| Abstract|| |
Background/Aim: The objective of the study is to clarify whether early oral refeeding (EORF) and quickly increasing diet (QID) are of benefit to patients with mild acute pancreatitis compared with a traditional oral refeeding strategy.
Materials and Methods: Studies were searched in PubMed, Cochrane library, ScienceDirect, SpringerLink, China Biology Medicine disc and Embase. A meta-analysis was then performed, using relapse of abdominal pain, nausea/vomiting, and length of hospital stay (LOHS) as the evaluation indices.
Results: Eight trials met the inclusion criteria. For the oral refeeding time group, EORF could significantly decrease the LOHS (mean deviation [MD] −1.97; 95% confidence interval (CI) −3.32 to −0.62;P = 0.004), and there was no significant difference for relapse of abdominal pain (relative risk [RR] 1.17; 95% CI 0.69–2.00;P = 0.56) or nausea/vomiting (RR 1.30; 95% CI 0.19–8.82;P = 0.79) when compared with conventional oral refeeding. For the oral refeeding material group, there was no significant difference for relapse of abdominal pain (RR 0.86; 95% CI 0.53–1.40;P = 0.54), nausea/vomiting (risk difference −0.01; 95% CI −0.19–0.18;P = 0.94), or LOHS (MD −0.88; 95% CI −2.24–0.48;P = 0.20) between the QID and stepwise increasing diet groups.
Conclusion: Pure EORF or QID caused no damage to patients with mild acute pancreatitis, and EORF could significantly decrease the LOHS.
Keywords: Abdominal pain, acute pancreatitis, oral refeeding, length of hospital stay
|How to cite this article:|
Zhang J, Zhu S, Tan D, Ma A, Yang Y, Xu J. A meta-analysis of early oral refeeding and quickly increased diet for patients with mild acute pancreatitis. Saudi J Gastroenterol 2019;25:14-9
|How to cite this URL:|
Zhang J, Zhu S, Tan D, Ma A, Yang Y, Xu J. A meta-analysis of early oral refeeding and quickly increased diet for patients with mild acute pancreatitis. Saudi J Gastroenterol [serial online] 2019 [cited 2021 Jan 24];25:14-9. Available from: https://www.saudijgastro.com/text.asp?2019/25/1/14/241426
| Introduction|| |
Acute pancreatitis is one of the most common acute abdominal pains that causes hospitalization worldwide; the annual incidence ranges from 13 to 45 per 100,000 persons. Acute pancreatitis results in nearly 250,000 hospitalizations in the United States each year, incurring costs of approximately 2.2 billion dollars., In the United Kingdom, the incidence of pancreatitis increased from 14.8 in 100,000 (1990–1994) to 31.2 in 100,000 (2010–2013) in males, and from 14.5 to 28.3 in 100,000 in females (2010–2013). It seriously threatens people's health and places a huge economic burden on society.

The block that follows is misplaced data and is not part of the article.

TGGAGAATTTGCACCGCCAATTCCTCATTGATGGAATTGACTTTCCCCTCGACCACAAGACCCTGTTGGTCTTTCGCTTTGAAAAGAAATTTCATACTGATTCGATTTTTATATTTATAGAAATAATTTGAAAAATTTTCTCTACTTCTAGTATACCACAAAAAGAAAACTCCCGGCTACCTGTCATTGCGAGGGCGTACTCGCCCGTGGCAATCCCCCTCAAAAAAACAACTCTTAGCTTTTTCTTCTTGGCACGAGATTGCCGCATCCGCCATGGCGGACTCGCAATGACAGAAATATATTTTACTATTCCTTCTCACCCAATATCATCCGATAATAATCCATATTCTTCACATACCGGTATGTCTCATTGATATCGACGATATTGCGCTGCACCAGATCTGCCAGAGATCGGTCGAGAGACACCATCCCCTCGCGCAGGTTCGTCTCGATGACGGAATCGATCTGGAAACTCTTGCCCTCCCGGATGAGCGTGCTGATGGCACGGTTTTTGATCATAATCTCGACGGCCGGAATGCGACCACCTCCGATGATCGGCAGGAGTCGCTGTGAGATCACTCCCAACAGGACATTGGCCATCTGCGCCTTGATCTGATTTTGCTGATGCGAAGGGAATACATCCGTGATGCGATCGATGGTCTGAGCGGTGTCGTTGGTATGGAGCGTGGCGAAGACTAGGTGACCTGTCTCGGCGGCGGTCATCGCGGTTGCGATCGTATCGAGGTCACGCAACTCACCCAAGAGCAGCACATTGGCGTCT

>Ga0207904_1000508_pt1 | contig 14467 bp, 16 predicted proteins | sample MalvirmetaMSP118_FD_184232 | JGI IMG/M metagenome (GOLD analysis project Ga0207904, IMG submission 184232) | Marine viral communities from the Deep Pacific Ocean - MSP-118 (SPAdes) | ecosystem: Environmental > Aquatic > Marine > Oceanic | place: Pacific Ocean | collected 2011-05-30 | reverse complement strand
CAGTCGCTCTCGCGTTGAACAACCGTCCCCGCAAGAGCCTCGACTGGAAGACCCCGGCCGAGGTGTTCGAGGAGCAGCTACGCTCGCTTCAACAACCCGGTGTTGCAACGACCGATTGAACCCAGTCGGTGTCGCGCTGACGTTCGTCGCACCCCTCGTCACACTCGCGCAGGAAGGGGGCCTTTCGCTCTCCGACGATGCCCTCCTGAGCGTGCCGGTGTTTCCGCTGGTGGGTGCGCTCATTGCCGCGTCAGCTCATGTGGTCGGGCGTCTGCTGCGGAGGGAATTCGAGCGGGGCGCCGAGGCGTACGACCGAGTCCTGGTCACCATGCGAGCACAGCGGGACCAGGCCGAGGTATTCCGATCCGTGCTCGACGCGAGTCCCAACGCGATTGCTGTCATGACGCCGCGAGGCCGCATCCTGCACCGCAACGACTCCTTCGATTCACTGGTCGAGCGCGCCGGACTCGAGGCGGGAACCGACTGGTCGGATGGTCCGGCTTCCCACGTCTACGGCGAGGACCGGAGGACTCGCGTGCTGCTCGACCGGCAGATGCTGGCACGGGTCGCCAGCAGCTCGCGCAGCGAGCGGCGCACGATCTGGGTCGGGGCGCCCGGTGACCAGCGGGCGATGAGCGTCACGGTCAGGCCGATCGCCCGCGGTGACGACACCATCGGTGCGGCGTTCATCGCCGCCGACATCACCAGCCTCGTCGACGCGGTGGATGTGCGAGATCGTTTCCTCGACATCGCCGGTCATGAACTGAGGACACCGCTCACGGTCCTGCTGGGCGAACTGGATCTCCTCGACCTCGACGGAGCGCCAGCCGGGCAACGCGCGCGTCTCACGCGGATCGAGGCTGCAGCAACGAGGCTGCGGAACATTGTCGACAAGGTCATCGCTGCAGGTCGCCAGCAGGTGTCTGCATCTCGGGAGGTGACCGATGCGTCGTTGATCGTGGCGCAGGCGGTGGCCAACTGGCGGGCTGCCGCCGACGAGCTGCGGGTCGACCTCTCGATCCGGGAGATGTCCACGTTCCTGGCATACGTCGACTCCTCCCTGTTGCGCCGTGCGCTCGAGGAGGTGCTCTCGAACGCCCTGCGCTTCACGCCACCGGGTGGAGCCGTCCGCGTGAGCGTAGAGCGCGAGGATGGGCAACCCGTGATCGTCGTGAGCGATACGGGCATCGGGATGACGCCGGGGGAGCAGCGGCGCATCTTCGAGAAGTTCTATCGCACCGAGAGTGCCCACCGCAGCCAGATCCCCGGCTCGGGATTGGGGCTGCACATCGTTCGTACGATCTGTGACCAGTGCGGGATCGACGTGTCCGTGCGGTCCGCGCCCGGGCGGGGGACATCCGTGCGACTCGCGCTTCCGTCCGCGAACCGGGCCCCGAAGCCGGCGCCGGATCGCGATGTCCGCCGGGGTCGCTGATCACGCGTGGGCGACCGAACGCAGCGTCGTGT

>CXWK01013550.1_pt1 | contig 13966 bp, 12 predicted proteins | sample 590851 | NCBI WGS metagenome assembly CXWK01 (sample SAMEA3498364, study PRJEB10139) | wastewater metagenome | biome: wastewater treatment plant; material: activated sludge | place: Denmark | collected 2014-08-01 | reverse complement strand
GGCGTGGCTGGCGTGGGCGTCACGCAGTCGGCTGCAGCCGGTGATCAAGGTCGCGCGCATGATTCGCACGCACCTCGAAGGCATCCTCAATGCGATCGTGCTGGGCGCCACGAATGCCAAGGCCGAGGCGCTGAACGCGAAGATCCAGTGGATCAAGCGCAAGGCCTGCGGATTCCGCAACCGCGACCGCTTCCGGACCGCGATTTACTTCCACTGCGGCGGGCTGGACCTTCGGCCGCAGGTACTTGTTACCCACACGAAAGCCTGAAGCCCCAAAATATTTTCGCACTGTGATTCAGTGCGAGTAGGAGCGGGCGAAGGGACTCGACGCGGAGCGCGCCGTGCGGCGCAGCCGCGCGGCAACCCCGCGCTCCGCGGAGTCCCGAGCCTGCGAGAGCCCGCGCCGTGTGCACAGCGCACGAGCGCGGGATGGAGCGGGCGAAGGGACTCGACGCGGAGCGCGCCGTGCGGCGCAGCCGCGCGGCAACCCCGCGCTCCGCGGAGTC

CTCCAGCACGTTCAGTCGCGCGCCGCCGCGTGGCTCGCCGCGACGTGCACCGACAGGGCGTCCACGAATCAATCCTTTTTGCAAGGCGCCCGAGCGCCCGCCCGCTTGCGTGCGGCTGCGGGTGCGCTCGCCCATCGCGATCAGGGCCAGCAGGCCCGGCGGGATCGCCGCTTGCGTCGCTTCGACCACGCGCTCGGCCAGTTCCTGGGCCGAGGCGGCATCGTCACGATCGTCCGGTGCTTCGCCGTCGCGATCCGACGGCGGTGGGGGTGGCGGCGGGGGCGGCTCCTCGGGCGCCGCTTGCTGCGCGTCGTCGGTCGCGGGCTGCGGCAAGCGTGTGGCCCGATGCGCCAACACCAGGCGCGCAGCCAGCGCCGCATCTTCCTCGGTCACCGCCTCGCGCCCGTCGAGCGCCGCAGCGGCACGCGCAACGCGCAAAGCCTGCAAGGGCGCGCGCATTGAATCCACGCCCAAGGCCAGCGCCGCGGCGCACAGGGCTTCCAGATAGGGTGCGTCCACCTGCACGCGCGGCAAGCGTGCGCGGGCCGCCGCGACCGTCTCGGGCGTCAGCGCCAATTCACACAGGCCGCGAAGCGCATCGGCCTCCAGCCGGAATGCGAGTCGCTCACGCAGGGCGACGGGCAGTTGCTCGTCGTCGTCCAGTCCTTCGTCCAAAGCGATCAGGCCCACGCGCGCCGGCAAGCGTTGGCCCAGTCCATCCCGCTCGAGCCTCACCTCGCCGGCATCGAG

The majority of cases are classified as mild, and oral refeeding is an important step in the course of recovery in patients with mild acute pancreatitis, and its tolerance is the basic condition for discharge. Traditionally, the timing and method of restart of oral feeding after mild acute pancreatitis is based on experience rather than scientific research.
Some scholars have investigated oral refeeding time and materials for patients with acute pancreatitis. For the oral refeeding time, the traditional view considers that oral refeeding should not be performed before the abdominal pain is controlled, gastrointestinal function is recovered, and pancreatic enzymes are normalized. By contrast, some researchers believe that normalization of serum lipase is not obligatory  and early oral refeeding (EORF), based on returning bowel sounds, feeling of hunger, or immediate oral feeding, is feasible and safe and might accelerate recovery in mild acute pancreatitis., Most of the trials of EORF were performed in patients with mild acute pancreatitis. For patients with moderate and severe acute pancreatitis, a prospective randomized controlled clinical trial  confirmed the effectiveness and feasibility of EORF based on hunger, which could shorten the length of hospitalization.
In terms of oral refeeding material, the conventional stepwise refeeding protocol starts with a clear liquid diet, and if it is well tolerated, a light diet and full diet are introduced consecutively until the patient can tolerate a full oral diet. Some trials have shown that a full solid diet or a soft diet as the initial meal is well tolerated and may lead to a shorter total length of hospitalization compared with that achieved using a stepwise increasing diet (SID) in mild acute pancreatitis.,,,,
Although differences exist between the traditional and the latest opinions, there has been no large multicenter randomized controlled trial to determine the optimal solution. Therefore, we performed this meta-analysis to compare previous studies to identify the best schedule, which will allow clinicians to select a more effective and safe refeeding strategy for patients with mild acute pancreatitis.
| Methods|| |
Searching for studies
Two independent reviewers searched the following databases: PubMed, Cochrane library, ScienceDirect, SpringerLink, China Biology Medicine disc and Embase.
They combined the following search terms with different forms as much as possible to avoid publication bias: “pancreatitis,” “pancreatic inflammation,” “refeeding,” “oral refeeding,” and “oral nutrition.”
All published control trials in the last 10 years, written in English, comparing “oral refeeding time” or “oral refeeding material” between the traditional and the latest opinions were included. The criteria for traditional opinion for starting oral refeeding were as follows: abdominal pain was controlled, gastrointestinal function was recovered, and pancreatic enzymes became normalized (conventional oral refeeding [CORF]), a clear liquid diet should be first performed for the stepwise refeeding protocol (SID). For refeeding according to the latest opinion, oral refeeding was performed earlier (EORF) and started with a full solid diet or a soft diet (quickly increasing diet [QID]).